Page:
A lack of clear Government strategies and insufficient financial incentives are undermining progress on decarbonisation in the residential sector, a housing body has warned.
The UK’s housing stock – the oldest in Europe with one in five homes built over a century ago – accounts for 20% of the UK's total carbon emissions.
The Government has announced its intentions to make housing more energy efficient as part of the drive towards net zero. The aim is to ensure that by 2030 all fuel-poor homes in England will have a high energy efficiency rating (EPC band C or above).
However, the Chartered Institute of Housing (CIH) has warned that the Government has not put in place the right financial incentives.
In England, the government has allocated £4bn of funding for decarbonisation of housing from 2022-25, but this is much less than the £9.2bn promised in the Conservative election manifesto, the CIH said. It is also a fraction of the Government’s estimate that £35-65bn of investment is needed by 2035.
The Scottish government has allocated £1.8bn over five years against a total decarbonisation cost of £33bn (which includes non-domestic buildings). In Wales, where the total retrofit bill is estimated at £15bn, only small pilot schemes are so far being funded. The picture is similar in Northern Ireland, where achieving EPC C is estimated to cost £2.4bn.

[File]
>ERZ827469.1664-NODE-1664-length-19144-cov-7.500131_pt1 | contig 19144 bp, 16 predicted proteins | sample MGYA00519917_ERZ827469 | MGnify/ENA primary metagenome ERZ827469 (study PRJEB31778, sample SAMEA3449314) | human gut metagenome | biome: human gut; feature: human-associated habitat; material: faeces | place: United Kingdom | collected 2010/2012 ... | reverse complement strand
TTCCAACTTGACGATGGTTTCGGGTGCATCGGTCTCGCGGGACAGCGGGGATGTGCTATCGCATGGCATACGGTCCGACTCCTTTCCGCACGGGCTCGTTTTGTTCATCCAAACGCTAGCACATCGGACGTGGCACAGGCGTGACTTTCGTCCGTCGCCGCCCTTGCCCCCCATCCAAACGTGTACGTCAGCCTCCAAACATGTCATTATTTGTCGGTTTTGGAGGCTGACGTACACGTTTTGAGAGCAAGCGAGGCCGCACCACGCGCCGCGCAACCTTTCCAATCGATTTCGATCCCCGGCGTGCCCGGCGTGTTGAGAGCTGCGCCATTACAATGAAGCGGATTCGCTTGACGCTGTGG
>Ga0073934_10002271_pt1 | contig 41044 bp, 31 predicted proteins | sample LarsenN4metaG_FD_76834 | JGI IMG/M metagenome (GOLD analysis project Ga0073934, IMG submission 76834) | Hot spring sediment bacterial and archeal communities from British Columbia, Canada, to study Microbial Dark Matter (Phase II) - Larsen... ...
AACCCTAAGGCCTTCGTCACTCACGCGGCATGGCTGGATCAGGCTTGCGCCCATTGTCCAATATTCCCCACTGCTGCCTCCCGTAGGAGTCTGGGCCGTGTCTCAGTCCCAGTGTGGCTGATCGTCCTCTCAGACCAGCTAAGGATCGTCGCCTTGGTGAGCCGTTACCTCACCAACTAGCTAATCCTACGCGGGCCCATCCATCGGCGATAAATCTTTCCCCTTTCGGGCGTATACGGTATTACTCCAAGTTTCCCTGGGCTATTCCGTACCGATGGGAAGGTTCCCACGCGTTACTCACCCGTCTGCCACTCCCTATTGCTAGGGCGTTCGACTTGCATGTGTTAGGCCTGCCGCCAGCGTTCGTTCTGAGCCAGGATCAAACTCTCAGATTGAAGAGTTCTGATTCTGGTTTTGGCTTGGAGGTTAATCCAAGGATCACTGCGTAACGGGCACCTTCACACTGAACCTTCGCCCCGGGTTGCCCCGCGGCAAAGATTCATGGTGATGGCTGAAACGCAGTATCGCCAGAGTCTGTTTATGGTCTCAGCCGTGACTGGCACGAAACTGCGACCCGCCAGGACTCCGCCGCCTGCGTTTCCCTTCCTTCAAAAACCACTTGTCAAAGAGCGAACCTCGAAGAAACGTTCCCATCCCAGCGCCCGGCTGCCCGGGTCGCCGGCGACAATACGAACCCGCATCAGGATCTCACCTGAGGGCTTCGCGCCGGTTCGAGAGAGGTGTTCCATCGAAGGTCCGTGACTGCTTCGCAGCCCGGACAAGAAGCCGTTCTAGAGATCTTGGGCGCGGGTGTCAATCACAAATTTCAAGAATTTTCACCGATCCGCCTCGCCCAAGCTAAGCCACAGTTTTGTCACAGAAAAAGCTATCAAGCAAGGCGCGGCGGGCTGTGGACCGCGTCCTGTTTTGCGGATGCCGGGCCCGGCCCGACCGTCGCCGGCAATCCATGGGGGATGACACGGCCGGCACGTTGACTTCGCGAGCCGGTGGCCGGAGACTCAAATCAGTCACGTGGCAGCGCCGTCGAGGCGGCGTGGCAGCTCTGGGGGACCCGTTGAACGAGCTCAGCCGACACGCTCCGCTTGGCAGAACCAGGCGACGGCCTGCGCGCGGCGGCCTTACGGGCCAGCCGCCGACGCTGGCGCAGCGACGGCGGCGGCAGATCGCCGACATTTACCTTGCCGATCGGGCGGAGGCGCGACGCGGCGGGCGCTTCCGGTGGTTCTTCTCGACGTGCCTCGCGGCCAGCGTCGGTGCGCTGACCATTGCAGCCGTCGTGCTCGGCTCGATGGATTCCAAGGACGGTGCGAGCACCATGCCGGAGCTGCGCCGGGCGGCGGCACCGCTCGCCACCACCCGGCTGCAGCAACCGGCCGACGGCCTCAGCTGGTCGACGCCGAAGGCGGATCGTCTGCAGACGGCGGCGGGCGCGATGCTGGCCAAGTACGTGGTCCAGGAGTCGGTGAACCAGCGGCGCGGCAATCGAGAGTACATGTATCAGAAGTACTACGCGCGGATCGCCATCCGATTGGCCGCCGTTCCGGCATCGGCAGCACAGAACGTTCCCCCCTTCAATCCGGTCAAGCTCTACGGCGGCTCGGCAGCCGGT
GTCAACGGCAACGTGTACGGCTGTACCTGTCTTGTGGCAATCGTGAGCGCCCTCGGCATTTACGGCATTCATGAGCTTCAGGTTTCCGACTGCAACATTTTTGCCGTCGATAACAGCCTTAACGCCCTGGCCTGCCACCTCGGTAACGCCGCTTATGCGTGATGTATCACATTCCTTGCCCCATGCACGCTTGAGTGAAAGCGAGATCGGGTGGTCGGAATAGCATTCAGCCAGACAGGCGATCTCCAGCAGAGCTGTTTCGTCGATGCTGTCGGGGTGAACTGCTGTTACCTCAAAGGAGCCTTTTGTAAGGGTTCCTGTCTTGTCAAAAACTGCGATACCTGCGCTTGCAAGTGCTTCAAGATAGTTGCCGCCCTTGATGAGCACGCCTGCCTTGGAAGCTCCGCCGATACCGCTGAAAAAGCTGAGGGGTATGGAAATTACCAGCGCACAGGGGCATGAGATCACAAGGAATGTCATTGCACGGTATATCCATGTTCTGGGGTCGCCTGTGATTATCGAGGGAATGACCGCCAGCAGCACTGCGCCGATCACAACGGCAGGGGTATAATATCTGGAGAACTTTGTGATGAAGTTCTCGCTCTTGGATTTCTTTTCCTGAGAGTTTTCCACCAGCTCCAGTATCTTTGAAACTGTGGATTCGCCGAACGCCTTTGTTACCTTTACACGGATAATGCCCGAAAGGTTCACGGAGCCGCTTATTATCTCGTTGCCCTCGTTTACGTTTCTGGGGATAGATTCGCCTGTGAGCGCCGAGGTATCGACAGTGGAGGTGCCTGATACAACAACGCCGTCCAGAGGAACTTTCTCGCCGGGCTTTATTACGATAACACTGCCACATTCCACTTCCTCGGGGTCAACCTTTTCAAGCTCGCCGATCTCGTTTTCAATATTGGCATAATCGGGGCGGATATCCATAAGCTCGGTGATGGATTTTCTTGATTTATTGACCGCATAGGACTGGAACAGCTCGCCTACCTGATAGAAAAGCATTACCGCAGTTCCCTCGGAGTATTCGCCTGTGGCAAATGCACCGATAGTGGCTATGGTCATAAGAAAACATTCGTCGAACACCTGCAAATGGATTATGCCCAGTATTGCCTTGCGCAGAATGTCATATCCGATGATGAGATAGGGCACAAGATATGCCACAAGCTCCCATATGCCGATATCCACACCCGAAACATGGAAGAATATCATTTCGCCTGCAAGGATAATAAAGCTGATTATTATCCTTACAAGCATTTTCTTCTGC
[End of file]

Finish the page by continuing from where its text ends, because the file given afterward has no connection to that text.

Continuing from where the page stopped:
The CIH has also argued that there is no clear strategy for achieving this target. One of the strategic problems identified by the housing body is the continued focus on changing heating systems without giving equal priority to improving the energy efficiency of the fabric.
John Perry, senior policy adviser at the CIH said: ‘The UK Government’s levelling-up agenda will fail if too little action is taken to ensure that the six million UK homes that are over a century old meet modern requirements. Significant extra funding and a clear timetable of action is needed to achieve decarbonisation of the residential sector whilst ensuring minimum disruption to residents and support for those in fuel poverty.’